Friday, October 26, 2012

Presenting at tekom & What I Learned

The tekom conference is over and I am on the overnight train to Vienna, in a sleeper car where they just served us breakfast - a nice bonus. My presentation went better than I expected, but in the process I learned a few things:

  • A four-year-old netbook is too slow to efficiently manage my business while on the road and to follow up on conversations I had at the conference.
  • The resolution on that netbook also isn't quite sufficient for a conference projector. My slides did display, but were a little fuzzy.
  • The laptop I use next time should support extending the display to a second monitor, so what is displayed on my laptop doesn't have to match what the audience sees (see below).
  • I need to learn more about the firewall and security settings on my machine so I can get online on public networks with strange settings.

While attending other presentations I also learned a few things about speaking at such conferences:

  • Each slide should have a footer with the company logo/name and slide number. I added a footer with my company name at the last minute. The logo in an appropriate resolution/size would probably have been better and I couldn't get the slide numbers to display.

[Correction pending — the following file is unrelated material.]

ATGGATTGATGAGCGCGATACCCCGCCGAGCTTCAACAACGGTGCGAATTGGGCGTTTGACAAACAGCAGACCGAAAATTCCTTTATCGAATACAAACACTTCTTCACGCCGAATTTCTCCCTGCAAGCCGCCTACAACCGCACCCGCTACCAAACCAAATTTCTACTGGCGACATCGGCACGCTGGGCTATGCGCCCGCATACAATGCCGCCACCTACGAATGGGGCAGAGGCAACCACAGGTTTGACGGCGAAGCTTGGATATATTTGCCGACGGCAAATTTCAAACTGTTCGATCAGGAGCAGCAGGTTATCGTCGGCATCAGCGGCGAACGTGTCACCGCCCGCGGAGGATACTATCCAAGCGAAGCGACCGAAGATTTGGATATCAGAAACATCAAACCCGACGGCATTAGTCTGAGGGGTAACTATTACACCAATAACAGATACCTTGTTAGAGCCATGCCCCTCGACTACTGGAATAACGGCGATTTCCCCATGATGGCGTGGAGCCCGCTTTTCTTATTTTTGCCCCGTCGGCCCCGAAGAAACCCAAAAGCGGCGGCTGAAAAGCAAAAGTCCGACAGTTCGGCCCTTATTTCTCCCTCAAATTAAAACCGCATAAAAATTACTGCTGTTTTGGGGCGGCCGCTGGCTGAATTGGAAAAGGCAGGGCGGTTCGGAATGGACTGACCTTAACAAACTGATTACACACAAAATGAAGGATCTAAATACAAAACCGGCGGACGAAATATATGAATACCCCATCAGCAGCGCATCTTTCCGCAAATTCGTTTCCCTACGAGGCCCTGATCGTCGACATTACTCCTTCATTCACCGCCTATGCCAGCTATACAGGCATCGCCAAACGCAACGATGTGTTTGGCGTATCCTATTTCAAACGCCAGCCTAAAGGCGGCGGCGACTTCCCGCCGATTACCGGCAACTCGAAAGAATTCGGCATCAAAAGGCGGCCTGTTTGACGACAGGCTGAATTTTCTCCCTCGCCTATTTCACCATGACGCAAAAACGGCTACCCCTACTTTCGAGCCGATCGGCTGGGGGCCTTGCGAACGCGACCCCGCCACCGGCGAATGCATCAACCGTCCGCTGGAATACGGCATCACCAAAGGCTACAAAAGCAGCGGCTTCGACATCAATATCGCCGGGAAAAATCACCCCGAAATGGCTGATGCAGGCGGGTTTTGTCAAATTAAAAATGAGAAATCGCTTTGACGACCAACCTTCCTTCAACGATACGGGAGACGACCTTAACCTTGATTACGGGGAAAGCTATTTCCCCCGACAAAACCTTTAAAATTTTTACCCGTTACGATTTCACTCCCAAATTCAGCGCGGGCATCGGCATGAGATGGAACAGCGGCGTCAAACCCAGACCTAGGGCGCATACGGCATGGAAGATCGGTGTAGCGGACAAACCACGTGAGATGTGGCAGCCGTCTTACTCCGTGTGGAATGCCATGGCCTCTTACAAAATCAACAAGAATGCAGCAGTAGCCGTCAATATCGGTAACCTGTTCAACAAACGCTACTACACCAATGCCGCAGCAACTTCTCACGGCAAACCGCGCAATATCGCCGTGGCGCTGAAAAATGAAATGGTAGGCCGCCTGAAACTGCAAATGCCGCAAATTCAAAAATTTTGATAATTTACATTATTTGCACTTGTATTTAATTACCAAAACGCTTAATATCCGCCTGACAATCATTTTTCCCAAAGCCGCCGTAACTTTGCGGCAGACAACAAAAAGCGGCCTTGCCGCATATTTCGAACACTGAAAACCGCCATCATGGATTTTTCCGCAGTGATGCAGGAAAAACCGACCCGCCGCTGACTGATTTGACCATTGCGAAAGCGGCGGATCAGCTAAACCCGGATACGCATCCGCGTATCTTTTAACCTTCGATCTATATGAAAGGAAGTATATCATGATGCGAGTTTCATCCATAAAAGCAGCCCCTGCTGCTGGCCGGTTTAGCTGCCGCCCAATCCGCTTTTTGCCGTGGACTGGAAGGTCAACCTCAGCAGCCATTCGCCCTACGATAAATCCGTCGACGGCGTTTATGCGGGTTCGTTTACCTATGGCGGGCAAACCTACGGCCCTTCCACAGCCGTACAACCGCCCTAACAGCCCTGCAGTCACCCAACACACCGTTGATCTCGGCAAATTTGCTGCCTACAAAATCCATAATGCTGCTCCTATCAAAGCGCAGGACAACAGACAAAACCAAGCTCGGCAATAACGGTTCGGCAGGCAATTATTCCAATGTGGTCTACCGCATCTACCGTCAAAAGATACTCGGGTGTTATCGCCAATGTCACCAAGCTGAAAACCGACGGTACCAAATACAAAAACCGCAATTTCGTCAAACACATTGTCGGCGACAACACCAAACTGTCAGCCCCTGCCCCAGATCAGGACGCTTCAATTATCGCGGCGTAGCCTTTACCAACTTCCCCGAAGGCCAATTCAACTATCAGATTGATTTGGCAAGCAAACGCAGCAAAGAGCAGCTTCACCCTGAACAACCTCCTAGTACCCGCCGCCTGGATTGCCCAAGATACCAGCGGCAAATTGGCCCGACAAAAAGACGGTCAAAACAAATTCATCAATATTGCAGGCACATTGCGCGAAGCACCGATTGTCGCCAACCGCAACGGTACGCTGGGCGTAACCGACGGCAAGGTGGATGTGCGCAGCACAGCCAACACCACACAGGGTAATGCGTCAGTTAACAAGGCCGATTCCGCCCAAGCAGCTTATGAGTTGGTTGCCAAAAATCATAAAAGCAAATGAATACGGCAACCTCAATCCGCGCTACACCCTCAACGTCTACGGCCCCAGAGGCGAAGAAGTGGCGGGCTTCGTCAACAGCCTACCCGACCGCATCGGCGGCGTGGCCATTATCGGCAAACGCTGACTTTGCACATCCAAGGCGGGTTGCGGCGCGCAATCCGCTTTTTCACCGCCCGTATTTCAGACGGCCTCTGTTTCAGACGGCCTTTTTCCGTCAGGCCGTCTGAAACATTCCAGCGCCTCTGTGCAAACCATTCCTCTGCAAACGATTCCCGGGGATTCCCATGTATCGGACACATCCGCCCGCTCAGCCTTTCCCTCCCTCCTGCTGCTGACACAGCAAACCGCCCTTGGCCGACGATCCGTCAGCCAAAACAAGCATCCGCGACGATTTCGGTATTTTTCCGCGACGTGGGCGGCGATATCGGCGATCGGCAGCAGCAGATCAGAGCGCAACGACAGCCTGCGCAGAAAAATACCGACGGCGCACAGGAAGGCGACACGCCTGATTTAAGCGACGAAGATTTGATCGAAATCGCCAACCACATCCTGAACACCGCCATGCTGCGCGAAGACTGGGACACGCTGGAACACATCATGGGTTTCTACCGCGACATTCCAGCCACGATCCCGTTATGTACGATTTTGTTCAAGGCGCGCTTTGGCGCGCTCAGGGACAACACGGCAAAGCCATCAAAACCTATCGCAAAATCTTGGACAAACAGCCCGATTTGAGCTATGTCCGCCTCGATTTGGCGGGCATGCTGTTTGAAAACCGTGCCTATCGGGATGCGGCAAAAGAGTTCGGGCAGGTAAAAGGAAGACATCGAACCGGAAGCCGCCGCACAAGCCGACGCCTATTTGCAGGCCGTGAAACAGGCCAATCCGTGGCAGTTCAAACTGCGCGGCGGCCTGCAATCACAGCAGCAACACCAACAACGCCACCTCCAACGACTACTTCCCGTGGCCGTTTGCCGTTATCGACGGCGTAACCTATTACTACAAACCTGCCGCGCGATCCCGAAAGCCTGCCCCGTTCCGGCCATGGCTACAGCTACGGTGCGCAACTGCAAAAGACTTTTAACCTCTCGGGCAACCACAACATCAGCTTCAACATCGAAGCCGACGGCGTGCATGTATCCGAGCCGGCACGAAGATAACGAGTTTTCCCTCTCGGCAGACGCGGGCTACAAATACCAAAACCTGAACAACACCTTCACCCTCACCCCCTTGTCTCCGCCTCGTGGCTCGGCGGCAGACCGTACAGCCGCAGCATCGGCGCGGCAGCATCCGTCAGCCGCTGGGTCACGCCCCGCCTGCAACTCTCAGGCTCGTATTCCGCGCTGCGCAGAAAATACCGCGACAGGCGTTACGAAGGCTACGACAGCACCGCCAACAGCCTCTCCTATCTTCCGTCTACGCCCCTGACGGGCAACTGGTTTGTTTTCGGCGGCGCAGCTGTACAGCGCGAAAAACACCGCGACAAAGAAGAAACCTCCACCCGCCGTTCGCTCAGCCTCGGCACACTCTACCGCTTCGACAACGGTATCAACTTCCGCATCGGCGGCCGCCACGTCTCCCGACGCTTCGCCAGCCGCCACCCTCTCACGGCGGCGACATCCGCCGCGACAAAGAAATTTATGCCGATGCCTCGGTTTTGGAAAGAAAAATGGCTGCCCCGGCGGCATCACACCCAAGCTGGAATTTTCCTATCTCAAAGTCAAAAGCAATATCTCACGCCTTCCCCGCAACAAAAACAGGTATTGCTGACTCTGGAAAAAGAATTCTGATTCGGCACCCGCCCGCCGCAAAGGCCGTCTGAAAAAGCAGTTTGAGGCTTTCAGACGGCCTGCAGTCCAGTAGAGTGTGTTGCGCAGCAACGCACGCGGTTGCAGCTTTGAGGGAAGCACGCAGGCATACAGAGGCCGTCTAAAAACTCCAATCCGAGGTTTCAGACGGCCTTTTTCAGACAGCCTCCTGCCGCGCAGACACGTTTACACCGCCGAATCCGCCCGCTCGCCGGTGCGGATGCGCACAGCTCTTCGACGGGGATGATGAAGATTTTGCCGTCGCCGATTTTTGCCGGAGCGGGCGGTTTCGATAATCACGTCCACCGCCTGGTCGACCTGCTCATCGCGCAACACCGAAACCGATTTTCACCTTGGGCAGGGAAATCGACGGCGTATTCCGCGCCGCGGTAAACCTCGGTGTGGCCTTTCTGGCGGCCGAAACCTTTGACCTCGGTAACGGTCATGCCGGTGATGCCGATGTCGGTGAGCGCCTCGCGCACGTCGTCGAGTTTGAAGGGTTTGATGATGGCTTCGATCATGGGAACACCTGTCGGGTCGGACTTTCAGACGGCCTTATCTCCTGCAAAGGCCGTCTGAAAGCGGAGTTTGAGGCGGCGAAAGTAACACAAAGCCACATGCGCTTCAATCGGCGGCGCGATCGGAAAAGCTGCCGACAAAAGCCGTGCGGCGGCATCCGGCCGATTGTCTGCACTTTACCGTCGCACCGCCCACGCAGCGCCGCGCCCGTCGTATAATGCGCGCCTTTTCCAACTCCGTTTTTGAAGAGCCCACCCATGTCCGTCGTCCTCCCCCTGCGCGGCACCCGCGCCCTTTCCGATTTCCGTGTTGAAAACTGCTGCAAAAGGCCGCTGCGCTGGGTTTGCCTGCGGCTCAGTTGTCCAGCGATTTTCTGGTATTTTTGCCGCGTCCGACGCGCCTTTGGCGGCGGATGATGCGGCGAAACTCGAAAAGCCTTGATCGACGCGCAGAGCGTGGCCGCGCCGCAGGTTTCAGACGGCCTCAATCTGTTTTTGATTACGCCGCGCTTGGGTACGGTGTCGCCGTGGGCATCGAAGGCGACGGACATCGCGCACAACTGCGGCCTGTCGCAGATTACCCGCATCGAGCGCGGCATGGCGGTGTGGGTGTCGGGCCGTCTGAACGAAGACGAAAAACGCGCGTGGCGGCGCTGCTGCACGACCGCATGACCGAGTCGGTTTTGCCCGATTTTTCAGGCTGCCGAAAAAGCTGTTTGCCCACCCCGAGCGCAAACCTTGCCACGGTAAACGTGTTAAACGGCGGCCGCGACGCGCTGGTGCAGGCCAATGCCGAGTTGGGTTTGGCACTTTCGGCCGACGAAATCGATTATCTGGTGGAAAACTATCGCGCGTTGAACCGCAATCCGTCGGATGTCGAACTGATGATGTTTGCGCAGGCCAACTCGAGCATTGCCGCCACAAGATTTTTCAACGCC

• My slides need to look more professional. I used the background from my stationary and the blue and purple colors from my website, but I need to spend some time with fonts and a crisper layout.
  • Rather than having my speech on paper, I should have it on the laptop - probably as notes for each slide. That, of course, only works if the laptop supports dual monitors with the display extended to the second monitor, not duplicated there. I probably was the only presenter at tekom who used paper notes.
  • If available, I should use the wireless headset rather than the microphone on the lectern. That way the audience can still hear me when I turn to the screen with the laser pointer to highlight some aspect of a slide.
  • It might be good to also record the presentation in advance. For one thing, I can time it more accurately. Plus, if I get sick before a presentation I may be able to give the talk remotely.

Now I need to digest all the new information I tried to absorb during the last three days. I'll report on the presentations I attended sometime in November, after I get back to New York.